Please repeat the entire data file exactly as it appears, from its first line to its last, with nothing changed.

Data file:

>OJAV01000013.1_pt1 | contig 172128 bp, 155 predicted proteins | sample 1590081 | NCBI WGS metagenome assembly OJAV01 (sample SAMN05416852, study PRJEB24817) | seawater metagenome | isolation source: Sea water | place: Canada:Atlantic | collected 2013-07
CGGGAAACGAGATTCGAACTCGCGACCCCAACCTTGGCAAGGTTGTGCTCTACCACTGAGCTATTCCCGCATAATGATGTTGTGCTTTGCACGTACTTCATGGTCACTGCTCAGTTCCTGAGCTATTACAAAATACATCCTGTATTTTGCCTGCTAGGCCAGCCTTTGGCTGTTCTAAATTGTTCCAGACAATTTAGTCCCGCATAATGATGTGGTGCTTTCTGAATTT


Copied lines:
>OJAV01000013.1_pt1 | contig 172128 bp, 155 predicted proteins | sample 1590081 | NCBI WGS metagenome assembly OJAV01 (sample SAMN05416852, study PRJEB24817) | seawater metagenome | isolation source: Sea water | place: Canada:Atlantic | collected 2013-07
CGGGAAACGAGATTCGAACTCGCGACCCCAACCTTGGCAAGGTTGTGCTCTACCACTGAGCTATTCCCGCATAATGATGTTGTGCTTTGCACGTACTTCATGGTCACTGCTCAGTTCCTGAGCTATTACAAAATACATCCTGTATTTTGCCTGCTAGGCCAGCCTTTGGCTGTTCTAAATTGTTCCAGACAATTTAGTCCCGCATAATGATGTGGTGCTTTCTGAATTT